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The extraction of a tooth requires that the surrounding alveolar bone be expanded to allow an unimpeded pathway for tooth removal. However, in generally the small bone parts are removed with the tooth instead of expanding.1�C4 Fracture of a large portion of bone in the maxillary tuberosity area is a situation of special concern. The maxillary tuberosity is especially important for the stability of maxillary denture.
2,3 Large fractures of the maxillary tuberosity should be viewed as a grave complication. The major therapeutic goal of management is to salvage the fractured bone in place and to provide the best possible environment for healing.3 Routine treatment of the large maxillary tuberosity fractures is to stabilize the mobile part(s) of bone with one of rigid fixation techniques for 4 to 6 weeks. Following adequate healing, a surgical extraction procedure may be attempted. However, if the tooth is infected or symptomatic at the time of the tuberosity fracture, the extraction should be continued by loosening the gingival cuff and removing as little bone as possible while attempting to avoid separation of the tuberosity from the periosteum.
If the attempt to remove the attached bone is unsuccessful and the infected tooth is delivered with the attached tuberosity, the tissues should be closed with watertight sutures because there may not be a clinical oroantral communication. The surgeon may elect to graft the area after 4 to 6 weeks of healing and postoperative antibiotic therapy. If the tooth is symptomatic but there is no frank sign of purulence or infection, the surgeon may elect to attempt to use the attached bone as an autogenous graft.5 There are many reports about complication of the tooth extraction in the literature, but only a few cases are about maxillary tuberosity fractures. The purpose of this paper is to present a case of maxillary tuberosity large fracture during extraction of first maxillary molar tooth, because of high possibility in dental practice but being rare in literature.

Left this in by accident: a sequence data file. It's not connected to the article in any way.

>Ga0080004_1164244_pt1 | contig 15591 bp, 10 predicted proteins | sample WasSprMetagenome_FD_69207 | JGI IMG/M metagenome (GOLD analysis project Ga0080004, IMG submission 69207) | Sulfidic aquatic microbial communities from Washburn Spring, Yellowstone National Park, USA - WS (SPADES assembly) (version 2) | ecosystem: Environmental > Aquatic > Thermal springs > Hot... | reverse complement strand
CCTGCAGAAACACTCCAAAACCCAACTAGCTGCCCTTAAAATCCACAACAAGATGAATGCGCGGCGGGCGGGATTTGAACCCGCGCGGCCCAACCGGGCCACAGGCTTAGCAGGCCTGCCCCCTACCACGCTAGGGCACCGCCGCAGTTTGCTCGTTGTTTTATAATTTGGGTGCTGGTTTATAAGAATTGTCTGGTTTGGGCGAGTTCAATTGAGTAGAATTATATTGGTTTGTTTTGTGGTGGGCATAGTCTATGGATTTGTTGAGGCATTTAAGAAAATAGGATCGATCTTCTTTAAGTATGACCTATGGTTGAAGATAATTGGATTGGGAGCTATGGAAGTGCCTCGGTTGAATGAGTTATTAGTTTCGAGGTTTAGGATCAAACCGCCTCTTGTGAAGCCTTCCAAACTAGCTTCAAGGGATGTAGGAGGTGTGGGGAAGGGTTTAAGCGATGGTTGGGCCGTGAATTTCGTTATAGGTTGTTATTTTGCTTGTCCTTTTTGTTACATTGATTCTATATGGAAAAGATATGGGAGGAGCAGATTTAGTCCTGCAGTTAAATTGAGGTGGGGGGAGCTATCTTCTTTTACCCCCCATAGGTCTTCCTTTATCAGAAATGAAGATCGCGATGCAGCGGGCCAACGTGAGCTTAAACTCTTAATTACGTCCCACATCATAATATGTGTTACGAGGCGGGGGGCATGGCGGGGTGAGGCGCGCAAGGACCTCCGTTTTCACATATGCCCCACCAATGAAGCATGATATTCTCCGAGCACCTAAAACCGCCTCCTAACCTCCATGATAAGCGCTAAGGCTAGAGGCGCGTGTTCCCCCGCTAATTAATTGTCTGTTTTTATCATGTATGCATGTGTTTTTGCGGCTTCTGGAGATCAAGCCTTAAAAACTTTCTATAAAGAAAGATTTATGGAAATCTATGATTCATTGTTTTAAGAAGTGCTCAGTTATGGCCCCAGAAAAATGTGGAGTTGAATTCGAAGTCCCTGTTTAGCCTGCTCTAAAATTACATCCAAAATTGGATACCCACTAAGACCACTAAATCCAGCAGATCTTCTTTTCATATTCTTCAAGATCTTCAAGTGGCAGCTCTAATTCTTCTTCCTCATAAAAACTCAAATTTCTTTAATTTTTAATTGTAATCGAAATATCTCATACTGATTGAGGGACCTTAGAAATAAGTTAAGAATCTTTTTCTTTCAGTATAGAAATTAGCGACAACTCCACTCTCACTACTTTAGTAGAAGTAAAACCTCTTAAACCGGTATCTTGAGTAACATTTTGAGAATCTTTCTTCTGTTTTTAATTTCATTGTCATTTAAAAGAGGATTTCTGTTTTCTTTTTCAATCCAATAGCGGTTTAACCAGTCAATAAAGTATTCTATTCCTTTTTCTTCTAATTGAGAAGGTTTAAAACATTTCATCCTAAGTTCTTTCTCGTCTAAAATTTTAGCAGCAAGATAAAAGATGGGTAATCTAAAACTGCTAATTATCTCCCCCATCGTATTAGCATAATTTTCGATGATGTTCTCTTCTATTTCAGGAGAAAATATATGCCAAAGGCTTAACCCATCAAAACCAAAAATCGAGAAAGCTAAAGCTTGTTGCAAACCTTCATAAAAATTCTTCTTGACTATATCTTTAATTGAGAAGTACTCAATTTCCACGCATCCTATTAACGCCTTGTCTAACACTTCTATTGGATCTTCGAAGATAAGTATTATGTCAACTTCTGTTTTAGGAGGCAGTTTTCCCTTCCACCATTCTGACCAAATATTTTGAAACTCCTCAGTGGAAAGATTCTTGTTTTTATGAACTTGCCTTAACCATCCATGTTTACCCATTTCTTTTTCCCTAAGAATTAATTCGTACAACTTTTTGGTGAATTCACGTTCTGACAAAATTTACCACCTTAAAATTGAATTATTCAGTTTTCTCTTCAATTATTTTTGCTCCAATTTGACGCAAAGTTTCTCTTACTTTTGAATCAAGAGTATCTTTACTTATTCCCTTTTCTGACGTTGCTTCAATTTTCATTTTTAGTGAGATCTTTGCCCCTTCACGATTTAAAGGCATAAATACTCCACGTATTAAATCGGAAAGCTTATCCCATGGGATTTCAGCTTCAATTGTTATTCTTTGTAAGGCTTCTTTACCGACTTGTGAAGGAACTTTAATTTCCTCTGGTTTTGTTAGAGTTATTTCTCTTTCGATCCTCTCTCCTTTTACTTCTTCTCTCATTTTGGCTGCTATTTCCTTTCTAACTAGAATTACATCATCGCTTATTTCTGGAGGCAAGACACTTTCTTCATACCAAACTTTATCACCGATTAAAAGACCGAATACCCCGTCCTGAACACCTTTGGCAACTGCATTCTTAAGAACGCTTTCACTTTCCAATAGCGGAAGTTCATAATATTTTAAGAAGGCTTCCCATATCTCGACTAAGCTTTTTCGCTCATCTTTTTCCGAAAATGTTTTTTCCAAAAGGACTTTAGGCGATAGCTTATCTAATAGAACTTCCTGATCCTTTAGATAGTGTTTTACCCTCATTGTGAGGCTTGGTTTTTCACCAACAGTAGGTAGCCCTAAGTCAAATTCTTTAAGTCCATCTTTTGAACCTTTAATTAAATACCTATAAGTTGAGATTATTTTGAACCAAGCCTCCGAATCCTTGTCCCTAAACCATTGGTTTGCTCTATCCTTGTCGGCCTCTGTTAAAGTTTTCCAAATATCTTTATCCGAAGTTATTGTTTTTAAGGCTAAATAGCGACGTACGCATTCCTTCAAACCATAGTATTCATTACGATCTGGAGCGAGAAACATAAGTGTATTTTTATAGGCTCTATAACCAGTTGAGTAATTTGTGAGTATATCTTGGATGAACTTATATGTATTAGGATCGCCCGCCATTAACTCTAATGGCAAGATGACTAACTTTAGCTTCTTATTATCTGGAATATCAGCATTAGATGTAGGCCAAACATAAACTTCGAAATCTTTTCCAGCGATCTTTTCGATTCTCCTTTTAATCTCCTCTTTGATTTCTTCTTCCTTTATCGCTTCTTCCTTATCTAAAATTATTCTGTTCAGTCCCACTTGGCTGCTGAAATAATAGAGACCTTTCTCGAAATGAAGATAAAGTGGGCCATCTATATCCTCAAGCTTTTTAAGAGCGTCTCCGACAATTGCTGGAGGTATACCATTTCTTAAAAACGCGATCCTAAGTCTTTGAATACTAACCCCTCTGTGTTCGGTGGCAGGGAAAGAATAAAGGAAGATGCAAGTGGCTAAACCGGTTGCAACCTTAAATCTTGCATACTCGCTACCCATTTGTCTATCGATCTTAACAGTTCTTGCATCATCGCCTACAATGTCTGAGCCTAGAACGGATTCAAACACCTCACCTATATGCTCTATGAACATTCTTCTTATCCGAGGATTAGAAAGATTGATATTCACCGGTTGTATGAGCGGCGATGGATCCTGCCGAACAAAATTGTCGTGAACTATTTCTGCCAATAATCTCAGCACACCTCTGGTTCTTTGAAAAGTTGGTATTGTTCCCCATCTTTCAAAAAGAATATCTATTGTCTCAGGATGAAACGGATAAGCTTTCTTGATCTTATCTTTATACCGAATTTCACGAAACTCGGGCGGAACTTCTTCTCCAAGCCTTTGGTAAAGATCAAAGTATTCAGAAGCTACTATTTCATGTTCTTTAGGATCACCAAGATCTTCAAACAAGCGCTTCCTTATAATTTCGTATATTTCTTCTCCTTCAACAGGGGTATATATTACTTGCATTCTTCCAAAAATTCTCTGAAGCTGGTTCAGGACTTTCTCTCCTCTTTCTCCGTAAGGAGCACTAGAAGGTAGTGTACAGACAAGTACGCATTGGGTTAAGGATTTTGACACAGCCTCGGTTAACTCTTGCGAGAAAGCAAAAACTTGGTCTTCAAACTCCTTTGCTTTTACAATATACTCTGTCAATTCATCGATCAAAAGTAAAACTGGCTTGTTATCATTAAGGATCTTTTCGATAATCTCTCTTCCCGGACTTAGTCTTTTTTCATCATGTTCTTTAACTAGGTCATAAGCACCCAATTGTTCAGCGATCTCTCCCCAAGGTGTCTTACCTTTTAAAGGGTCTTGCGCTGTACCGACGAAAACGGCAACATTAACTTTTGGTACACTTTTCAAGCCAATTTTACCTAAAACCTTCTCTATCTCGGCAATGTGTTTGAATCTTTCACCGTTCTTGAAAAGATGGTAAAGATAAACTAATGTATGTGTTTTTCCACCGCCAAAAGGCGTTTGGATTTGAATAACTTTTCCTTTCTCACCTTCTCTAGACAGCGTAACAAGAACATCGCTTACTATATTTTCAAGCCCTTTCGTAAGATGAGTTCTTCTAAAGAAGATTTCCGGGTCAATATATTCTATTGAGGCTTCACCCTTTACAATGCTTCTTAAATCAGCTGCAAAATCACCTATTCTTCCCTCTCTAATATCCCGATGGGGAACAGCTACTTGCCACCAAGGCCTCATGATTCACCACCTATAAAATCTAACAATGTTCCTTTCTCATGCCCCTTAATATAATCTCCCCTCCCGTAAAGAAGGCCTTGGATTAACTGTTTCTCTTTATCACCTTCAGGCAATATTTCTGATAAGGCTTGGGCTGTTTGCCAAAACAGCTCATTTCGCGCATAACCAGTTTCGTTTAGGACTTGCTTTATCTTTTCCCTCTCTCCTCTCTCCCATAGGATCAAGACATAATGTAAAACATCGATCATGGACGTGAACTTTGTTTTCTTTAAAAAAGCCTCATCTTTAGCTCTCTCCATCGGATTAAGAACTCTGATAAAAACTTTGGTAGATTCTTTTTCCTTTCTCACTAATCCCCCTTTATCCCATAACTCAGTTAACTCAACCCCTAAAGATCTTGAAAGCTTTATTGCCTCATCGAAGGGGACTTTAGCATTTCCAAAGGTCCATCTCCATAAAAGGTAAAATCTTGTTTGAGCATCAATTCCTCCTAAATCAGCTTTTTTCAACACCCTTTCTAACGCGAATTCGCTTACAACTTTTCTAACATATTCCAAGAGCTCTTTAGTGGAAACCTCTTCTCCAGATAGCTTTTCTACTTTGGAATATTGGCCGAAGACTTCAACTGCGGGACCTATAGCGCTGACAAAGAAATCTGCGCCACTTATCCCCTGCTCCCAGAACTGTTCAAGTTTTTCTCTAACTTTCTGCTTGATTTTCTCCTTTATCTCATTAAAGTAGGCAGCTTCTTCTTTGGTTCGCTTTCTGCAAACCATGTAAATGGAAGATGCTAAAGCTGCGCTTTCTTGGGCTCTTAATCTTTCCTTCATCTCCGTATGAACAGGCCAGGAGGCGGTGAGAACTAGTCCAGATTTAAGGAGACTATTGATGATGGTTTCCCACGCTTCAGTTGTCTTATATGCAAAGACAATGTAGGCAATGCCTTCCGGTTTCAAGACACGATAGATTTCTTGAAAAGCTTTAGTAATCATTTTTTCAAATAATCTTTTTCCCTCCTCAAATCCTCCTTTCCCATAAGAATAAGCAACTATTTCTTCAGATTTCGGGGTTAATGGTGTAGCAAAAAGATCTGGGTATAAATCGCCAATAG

CASE REPORT A 28-year-old Caucasian male was referred to our clinic by the patient��s general dental practitioner (GDP) after the practitioner attempted to extract the patient��s upper right first molar tooth with forceps. He was a healthy young man with no history of significant medical problems. In dental examination; the maxillary right first, second and third Brefeldin_A molars were elevated and mobile, so the patient was unable to close his mouth (Figure 1). An oroantral communication and bleeding from right nostril were present.